Then comes Ski Cloudcroft, which is waiting for some snow at this point. A little way up the road they’re doing some logging on the hillside, and the sweet smell of sawdust fills the air. I see my first New Mexico raccoon roadkill. I’ve seen a few smears that probably were raccoons, but I couldn’t tell for sure. This one’s intact.
After Big Daddy’s Diner, the Elk Vista Motel, and the Crosseyed Moose Cafe, at 7.9 miles I enter the village center. Cloudcroft has new-looking elementary, middle, and high schools, one right after the other along 82.
Past the high school I head up to the central business district, which consists of a few blocks of boutiques, antique and souvenir stores, and bars and restaurants, all aimed at the tourist trade. The store front facades are flat and square in the typical old west style. I remember that when I was here in April in the car on the way out to California they had snow on the roofs of the buildings and roadsides here from an overnight storm.
After a little turn around the town and a visit to Allsup’s gas station convenience store for a cappuccino, I begin my trip down out of the Sacramento Mountains. Immediately I feel like I’m being pushed from behind, and each step jars my knees and my heels. As I begin tripping this light fantastic the first thing I can see on the far western horizon are the vast white sands looking like snow in front of the San Andres Mountains, perhaps forty miles distant. That’s a nice preview of what I’ll be seeing during the next two or three days of walking.
In the immediate foreground are the remnants of a train trestle. A historic marker tells the story of the railway built by Charles B. Eddy, which continued to operate as a freight railway until 1947. All that remains is this one trestle.
Less than two miles down the hill a guy on a bicycle passes me going the other way. Lord have mercy, that’s a serious bike ride, the kind you’d do if you were in training for the Tour de France. A little more than 4,300 feet over sixteen miles.
Off to my left the valley is filled with deciduous trees, flaming yellow and gold aspens and elms. I pass under the Harkey Pedestrian Bridge of the New Mexico Rails to Trails system. And here comes the same cyclist going down the mountain, coasting and riding the brake all the way. Easier than going up.
I come to a little place called Old Wooten. This was probably a water stop for the railroad. There’s an old water tank painted red. I go by an orchard where the trees are just loaded with ripe apples, and hardly a single one on the ground.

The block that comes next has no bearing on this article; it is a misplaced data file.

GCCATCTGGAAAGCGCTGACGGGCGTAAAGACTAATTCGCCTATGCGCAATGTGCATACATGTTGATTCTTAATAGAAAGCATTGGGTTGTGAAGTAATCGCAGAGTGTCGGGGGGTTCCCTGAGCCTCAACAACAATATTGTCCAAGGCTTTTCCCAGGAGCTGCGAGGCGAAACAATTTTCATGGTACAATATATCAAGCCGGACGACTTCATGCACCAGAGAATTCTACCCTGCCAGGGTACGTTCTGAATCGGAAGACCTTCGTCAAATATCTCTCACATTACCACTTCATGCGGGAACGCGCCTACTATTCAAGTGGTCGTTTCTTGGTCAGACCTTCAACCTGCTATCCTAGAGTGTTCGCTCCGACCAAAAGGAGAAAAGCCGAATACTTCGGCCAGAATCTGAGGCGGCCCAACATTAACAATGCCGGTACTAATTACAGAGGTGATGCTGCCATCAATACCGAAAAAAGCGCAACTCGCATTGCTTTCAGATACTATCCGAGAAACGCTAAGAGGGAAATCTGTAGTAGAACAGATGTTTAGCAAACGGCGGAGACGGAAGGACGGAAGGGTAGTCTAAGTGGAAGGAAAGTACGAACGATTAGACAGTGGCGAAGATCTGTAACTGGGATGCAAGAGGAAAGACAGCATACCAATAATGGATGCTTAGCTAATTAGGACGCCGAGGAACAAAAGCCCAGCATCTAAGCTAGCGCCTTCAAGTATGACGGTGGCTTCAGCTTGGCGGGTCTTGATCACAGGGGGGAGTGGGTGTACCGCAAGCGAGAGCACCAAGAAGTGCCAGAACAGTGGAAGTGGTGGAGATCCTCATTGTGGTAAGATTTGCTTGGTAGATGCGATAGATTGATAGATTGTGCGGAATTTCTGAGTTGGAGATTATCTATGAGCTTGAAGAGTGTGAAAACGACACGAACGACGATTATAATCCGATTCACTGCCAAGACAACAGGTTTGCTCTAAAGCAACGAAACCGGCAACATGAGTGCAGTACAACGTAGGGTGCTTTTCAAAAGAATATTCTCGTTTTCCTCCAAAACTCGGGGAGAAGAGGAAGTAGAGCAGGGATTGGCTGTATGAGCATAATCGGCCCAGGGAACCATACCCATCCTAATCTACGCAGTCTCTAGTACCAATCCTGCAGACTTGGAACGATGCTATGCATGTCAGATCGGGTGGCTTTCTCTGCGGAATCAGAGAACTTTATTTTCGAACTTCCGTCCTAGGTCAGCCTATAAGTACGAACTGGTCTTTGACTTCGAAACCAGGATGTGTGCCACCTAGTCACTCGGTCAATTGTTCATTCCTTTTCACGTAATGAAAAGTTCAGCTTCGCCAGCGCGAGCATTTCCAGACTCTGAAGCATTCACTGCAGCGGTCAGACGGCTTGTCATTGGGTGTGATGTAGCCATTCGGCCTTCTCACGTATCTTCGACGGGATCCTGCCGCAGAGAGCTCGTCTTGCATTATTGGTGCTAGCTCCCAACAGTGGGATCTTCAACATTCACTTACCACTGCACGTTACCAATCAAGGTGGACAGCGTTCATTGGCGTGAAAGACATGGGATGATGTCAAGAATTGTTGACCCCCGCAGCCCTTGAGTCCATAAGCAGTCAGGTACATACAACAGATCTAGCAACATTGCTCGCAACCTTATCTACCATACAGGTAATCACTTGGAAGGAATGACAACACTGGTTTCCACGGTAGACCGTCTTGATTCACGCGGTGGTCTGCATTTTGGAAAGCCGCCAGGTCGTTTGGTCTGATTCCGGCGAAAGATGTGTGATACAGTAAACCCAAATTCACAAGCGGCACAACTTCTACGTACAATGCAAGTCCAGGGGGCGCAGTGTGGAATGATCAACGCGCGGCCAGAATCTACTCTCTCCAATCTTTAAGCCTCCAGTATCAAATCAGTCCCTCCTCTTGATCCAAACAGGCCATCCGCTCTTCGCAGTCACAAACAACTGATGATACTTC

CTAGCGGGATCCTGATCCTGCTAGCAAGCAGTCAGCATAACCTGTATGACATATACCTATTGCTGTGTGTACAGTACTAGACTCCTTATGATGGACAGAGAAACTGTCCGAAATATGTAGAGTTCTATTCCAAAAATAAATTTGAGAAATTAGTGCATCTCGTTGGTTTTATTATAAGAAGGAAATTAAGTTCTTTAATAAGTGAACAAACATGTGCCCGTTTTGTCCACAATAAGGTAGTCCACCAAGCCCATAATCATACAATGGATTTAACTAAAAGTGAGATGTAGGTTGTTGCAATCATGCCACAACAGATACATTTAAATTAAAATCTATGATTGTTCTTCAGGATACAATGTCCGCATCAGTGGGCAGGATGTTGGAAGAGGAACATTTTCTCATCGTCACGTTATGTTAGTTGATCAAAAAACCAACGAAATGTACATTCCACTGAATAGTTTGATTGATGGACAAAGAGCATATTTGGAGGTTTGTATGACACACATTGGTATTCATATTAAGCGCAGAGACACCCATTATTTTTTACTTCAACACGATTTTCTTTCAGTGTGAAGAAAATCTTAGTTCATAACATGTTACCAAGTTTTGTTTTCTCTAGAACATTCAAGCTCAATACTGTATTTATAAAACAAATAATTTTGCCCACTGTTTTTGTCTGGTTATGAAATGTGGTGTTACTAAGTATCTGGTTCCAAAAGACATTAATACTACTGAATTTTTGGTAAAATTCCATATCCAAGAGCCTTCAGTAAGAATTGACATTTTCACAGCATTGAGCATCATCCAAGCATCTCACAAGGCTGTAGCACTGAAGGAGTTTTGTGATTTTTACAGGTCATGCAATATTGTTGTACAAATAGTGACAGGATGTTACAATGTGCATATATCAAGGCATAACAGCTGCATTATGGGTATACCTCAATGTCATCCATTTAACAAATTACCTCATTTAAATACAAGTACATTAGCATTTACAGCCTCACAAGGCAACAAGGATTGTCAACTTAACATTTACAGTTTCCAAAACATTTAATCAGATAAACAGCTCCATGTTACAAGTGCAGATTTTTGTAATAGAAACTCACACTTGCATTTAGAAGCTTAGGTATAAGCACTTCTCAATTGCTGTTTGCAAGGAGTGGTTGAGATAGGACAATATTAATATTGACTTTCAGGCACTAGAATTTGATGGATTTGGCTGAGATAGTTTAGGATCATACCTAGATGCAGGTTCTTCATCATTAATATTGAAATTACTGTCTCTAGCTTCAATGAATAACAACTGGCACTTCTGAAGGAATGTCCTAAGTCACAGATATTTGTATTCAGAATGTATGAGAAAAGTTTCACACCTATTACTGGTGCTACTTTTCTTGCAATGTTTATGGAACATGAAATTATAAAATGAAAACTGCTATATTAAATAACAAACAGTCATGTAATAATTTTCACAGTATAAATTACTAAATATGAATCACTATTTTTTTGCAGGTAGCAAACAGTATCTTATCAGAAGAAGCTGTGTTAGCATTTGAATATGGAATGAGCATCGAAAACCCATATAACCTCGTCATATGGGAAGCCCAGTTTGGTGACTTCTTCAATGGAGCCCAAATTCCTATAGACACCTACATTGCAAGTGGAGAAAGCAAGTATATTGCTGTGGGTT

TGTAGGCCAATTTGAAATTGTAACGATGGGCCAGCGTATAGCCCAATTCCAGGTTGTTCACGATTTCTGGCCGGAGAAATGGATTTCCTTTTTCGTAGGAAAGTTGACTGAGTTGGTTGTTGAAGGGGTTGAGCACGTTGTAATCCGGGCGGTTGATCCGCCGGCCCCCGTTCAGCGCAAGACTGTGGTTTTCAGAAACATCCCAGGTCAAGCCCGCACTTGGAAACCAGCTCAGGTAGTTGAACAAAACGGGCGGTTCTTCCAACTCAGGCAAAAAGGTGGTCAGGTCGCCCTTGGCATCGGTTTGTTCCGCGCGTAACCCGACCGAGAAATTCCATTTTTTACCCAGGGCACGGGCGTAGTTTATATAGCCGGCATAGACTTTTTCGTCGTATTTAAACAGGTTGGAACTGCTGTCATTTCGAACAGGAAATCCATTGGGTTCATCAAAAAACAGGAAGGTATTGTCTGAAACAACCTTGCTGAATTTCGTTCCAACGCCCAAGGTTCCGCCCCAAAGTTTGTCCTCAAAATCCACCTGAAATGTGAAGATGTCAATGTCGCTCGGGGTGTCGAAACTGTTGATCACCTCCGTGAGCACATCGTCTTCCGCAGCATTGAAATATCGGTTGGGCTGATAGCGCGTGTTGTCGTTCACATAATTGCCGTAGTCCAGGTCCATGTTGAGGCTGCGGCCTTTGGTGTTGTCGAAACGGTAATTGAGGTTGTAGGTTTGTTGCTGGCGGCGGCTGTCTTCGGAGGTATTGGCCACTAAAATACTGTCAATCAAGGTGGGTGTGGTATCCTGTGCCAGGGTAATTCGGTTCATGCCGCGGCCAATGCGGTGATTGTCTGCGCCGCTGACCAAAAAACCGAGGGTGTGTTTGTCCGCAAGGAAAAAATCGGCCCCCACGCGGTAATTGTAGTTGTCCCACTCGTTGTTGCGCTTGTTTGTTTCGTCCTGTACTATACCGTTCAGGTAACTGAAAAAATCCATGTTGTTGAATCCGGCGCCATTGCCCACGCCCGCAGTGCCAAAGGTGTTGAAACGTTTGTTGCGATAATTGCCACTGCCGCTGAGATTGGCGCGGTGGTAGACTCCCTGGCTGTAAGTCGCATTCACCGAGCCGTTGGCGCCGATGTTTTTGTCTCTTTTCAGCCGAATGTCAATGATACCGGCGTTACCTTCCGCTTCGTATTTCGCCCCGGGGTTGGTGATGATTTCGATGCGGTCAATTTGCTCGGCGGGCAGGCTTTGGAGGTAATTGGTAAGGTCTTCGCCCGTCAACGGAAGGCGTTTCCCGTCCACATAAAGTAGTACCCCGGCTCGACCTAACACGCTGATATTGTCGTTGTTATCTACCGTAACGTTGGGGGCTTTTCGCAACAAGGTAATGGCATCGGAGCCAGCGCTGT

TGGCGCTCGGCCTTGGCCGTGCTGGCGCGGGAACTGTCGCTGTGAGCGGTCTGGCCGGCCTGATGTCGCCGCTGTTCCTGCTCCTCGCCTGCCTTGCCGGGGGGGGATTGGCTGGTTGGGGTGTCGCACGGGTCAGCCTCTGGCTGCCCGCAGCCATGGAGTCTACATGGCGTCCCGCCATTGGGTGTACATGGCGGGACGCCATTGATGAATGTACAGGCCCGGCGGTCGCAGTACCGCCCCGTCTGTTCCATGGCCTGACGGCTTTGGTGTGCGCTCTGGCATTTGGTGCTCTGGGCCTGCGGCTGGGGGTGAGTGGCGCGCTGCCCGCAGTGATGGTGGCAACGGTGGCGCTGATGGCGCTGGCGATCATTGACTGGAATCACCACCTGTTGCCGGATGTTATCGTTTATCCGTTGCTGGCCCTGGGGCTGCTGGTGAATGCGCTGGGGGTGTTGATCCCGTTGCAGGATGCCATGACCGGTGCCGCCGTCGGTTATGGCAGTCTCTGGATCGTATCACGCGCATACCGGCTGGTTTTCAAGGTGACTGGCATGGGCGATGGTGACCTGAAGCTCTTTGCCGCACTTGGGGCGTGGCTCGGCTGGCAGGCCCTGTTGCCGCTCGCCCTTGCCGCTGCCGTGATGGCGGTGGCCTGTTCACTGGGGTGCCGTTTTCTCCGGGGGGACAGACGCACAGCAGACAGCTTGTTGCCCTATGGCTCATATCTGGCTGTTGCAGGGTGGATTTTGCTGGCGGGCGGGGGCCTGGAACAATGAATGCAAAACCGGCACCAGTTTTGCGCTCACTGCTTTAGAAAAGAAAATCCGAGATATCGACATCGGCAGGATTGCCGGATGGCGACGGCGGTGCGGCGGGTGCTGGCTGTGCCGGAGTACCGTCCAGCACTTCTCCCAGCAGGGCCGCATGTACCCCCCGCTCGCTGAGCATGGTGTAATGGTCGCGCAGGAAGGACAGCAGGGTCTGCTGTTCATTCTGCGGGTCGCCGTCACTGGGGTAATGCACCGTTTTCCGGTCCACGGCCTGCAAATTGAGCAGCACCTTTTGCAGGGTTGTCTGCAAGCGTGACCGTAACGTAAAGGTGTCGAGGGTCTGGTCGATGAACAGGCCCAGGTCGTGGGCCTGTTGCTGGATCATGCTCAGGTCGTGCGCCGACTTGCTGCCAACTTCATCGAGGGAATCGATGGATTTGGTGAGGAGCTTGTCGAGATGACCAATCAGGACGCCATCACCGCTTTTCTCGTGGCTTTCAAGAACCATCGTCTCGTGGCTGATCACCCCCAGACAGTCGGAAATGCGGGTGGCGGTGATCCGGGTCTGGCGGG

At about 15.5 miles I reach Mountain Park, elevation 6,750 feet. So that means I’ve descended 1,900 feet so far. Not quite halfway. The only factoid I can offer about Mountain Park is that it’s the birthplace of the cartoonist Bill Mauldin.
I stop in at the Wolf Creek Antler Works, a place that sells furniture made from elk and deer antlers. I sit on the front porch and talk to the proprietor, a guy named Joe. He’s originally from Artesia. I ask him if he’s heard of Gordon Wimsatt and he says oh yes, that guy was famous around here. And the Wimsatt family is all over up in the mountains. Joe says his business is slow in this spot and he’s thinking of going back up to Cloudcroft next year. Reluctantly I get back on my feet, which are a little more sore than usual from all this downhill walking.
The next little community is High Rolls. It lists its elevation as 6,750 feet also. But it’s downhill from Mountain Park, so somebody is mistaken.
West of High Rolls, at 17.1 miles, I come to a tunnel. Lupe at the Hope Quick Stop told me this is the only tunnel in New Mexico. It’s a short one, about a quarter of a mile. At the other end of the tunnel I’m once again treated to a view of the vast area of white sands on the desert floor.
Tucked against the steep cliffs I see a roadside cross and a little shrine to a young woman named Kristen. Her photograph is down at the bottom of the cross. She must have bought it right here, maybe driving a car, maybe as a passenger. Or perhaps she was walking, just like me, and one of these big loose rocks that are strewn along the shoulder fell down off the mountain and hit her in the head. (I’m starting to think like Anguish now.)
There’s about a mile and a half to go, and the vegetation is once more typical of the desert—yuccas, cactuses, mesquites—and the hillsides are bare of the tall evergreen trees.
I pass another dead raccoon, an empty beer bottle lying next to him as if he’d passed out from drinking too much. Maybe all these animal deaths aren’t due to car accidents after all.